V. I.   Lenin

Note to G. V. Chicherin and Decision of the Politbureau of the C.C., R.C.P.(B.) on Relations with the Entente Countries

Written: Written in September, not before 26, 1919
Published: First published in 1965 in the Fifth Russian Edition of the Collected Works, Vol. 54. Printed from the manuscript.
Source: Lenin Collected Works, 2nd English Edition, Progress Publishers, 1971, Moscow, Volume 42, page 144a.
Translated: Bernard Isaacs
Transcription\Markup: D. Walters
Public Domain: Lenin Internet Archive (2003). You may freely copy, distribute, display and perform this work; as well as make derivative and commercial works. Please credit “Marxists Internet Archive” as your source.README

Comrade Chicherin,

I am sending you the decision of the Politbureau[2]



(1) Certainly.

(2) Not in the name of the Government.

(3) Hasten Litvinov’s departure.

(4) Confine ourselves to Gorky’s letter, but not allow him to use the argument about the struggle being turned into annihilation.

Members of the Politbureau: Lenin[1]


[1] The decision was signed also by Kamenev, Trotsky and Krestinsky (the latter with the stipulation “I agree reservedly”)—Ed.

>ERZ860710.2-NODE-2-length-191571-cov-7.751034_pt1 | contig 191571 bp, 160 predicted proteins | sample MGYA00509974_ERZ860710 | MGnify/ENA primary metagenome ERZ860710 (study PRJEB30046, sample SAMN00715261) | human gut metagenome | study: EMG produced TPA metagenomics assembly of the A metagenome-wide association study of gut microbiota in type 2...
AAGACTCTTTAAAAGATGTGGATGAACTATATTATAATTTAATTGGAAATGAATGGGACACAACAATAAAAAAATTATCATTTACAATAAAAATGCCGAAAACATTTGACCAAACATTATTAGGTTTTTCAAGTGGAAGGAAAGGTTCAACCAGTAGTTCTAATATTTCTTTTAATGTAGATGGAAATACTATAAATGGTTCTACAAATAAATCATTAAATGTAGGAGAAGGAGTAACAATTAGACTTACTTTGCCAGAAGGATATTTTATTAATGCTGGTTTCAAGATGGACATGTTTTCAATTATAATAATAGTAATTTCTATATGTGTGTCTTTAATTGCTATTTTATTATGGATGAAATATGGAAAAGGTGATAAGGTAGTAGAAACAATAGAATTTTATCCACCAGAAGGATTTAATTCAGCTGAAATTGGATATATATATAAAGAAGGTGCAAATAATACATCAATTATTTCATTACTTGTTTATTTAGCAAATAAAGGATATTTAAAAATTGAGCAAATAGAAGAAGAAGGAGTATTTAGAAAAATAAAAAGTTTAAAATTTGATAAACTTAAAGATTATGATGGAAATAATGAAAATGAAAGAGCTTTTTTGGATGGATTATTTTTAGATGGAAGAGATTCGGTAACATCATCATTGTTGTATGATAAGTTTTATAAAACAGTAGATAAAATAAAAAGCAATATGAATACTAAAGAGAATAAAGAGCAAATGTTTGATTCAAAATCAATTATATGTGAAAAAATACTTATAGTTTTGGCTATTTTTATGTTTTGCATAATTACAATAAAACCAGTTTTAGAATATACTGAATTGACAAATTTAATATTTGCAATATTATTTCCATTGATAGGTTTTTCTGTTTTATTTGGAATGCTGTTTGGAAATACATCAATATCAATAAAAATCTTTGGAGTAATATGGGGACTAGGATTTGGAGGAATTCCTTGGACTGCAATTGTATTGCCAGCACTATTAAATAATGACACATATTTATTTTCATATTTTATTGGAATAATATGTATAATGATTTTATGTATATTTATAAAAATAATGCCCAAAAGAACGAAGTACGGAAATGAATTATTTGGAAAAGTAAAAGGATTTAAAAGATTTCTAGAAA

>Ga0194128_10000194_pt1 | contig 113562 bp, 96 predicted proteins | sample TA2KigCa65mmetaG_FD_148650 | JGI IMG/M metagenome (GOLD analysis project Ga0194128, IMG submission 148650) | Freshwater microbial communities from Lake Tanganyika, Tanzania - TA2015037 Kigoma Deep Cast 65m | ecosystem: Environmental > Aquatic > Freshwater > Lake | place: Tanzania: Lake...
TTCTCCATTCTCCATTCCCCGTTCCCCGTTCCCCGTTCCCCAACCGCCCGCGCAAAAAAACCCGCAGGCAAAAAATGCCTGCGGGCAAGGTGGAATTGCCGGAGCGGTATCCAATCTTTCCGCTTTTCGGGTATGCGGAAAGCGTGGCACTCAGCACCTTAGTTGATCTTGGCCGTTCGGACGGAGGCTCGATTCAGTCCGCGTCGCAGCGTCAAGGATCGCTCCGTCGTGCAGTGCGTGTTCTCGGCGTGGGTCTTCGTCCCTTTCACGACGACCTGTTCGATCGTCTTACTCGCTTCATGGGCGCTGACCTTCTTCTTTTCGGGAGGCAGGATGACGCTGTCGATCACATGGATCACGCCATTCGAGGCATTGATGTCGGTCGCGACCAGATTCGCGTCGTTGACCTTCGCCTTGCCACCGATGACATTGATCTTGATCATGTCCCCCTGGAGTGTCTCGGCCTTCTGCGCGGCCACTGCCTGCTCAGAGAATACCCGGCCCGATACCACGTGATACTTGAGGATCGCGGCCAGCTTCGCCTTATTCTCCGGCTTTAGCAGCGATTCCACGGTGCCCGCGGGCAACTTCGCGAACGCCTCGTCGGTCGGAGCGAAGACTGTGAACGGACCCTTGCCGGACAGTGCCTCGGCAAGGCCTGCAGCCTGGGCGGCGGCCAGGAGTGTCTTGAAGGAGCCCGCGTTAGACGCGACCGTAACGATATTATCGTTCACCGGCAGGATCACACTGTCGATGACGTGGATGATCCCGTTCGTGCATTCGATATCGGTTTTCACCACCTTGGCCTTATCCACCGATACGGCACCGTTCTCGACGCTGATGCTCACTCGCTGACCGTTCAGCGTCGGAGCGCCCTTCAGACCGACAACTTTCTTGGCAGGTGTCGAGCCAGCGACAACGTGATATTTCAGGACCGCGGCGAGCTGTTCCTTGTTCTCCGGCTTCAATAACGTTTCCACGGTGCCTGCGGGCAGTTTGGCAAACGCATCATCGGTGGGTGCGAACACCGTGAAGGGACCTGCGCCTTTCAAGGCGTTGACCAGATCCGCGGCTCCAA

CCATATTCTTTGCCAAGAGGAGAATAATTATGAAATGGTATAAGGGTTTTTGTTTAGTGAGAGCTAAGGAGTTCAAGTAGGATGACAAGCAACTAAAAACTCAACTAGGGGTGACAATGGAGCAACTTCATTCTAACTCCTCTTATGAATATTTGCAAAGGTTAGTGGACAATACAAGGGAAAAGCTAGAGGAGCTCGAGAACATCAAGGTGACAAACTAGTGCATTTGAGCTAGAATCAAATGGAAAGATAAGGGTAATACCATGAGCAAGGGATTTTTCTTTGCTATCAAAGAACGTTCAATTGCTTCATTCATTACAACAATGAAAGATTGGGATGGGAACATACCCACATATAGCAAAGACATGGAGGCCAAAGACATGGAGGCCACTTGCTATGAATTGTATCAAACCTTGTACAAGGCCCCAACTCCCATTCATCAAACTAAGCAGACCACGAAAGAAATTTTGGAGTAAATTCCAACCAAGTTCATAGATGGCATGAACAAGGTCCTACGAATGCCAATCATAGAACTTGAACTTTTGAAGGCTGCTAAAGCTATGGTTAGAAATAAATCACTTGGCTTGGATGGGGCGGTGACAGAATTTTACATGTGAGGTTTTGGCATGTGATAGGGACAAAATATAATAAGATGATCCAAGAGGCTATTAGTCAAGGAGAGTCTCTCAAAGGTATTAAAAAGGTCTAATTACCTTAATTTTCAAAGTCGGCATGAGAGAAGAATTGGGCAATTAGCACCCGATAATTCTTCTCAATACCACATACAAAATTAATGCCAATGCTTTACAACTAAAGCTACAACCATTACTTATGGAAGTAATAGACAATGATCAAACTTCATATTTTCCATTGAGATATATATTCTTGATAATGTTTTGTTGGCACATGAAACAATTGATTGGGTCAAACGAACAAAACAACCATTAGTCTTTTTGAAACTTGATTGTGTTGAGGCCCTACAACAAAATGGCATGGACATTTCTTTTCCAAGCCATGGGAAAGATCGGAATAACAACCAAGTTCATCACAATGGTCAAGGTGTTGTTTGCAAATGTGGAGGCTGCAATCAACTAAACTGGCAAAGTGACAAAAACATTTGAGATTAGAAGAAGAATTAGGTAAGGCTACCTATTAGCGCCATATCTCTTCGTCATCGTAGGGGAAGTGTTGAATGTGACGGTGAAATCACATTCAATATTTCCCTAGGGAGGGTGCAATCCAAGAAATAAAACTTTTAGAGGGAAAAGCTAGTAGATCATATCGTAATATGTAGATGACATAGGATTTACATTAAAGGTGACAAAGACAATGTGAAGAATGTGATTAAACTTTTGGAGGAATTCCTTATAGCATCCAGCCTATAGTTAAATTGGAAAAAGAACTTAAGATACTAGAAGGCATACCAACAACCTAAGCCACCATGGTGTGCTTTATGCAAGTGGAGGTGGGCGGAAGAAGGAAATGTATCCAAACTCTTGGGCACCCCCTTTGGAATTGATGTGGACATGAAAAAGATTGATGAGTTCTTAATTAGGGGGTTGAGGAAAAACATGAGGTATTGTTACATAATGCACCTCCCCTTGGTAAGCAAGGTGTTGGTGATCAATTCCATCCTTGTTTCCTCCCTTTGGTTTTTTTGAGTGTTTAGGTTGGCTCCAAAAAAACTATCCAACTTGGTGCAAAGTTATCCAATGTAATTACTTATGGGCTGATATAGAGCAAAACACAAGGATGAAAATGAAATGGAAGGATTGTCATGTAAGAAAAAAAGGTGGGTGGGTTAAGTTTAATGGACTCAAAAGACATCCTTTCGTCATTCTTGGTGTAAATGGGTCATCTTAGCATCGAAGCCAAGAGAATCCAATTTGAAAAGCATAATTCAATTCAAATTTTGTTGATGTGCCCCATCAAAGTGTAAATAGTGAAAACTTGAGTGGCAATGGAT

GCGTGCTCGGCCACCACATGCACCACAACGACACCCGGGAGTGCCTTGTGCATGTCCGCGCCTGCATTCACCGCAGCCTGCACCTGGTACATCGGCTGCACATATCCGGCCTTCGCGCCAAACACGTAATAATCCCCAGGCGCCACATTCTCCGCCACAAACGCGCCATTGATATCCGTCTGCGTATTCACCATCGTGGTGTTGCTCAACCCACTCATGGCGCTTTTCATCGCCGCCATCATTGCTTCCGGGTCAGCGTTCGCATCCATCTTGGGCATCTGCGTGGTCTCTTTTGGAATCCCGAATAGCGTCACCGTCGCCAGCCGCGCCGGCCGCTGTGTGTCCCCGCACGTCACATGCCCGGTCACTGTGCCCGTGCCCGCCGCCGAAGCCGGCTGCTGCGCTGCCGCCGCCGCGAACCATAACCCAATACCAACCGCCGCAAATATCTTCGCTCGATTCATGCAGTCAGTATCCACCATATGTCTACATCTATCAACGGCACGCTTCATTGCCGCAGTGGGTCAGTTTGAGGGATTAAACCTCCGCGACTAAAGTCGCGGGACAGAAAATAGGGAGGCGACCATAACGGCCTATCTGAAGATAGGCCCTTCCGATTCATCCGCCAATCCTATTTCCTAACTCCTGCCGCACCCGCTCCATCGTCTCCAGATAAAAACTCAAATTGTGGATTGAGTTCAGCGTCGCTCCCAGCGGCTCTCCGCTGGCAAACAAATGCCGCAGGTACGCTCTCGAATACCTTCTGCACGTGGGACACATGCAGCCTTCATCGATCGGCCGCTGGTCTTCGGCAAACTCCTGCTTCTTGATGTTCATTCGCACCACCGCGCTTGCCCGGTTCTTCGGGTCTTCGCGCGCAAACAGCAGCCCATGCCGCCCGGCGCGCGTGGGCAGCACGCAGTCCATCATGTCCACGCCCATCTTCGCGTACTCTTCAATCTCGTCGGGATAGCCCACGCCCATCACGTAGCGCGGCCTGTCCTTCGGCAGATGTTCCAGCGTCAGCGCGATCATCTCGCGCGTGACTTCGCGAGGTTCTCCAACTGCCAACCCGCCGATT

[2] The decision of the Politbureau accompanying Lenin’s note was adopted in connection with Chicherin’s letter to Lenin dated September 26, 1919, in which Chicherin asked for instruc-tions on the following points: 1) could an appeal he made without the decision of the C.C. of the R.C.P.(B.) to the workers of the Entente countries to bring pressure to bear on their Governments not to interfere in the Soviet state’s negotiations with the Baltic states for concluding peace treaties? 2) Should we make new peace proposals to the Entente countries in the name of the Soviet Government? “This,” wrote Chicherin, “would be construed as a sign of weakness .... On the other hand, it would give an opening to the opponents of intervention, especially to the trade unions”; 3) Could we take advantage of Litvinov’s proposed trip to a neutral country to negotiate an exchange of prisoners of war with the English representatives in order to “throw out a feeler on the question of peace”? 4) In the event of Litvinov’s mission being a failure would it be worth while asking A.M. Gorky, who intended to make an appeal for peace, to mention in his letter “our invariable desire for peace and to point out to the Governments of the Entente the risk of the struggle being turned into annihilation”? (underlined by Lenin). “However,” wrote Chicherin, “we should much prefer an official peace proposal...” (Central Party Archives, Institute of Marxism-Leninism of the C.C. of the C.P.S.U.). On this question see also V. I. Lenin, Collected Works, Volume 51, Fifth Russian Edition, Document 85.

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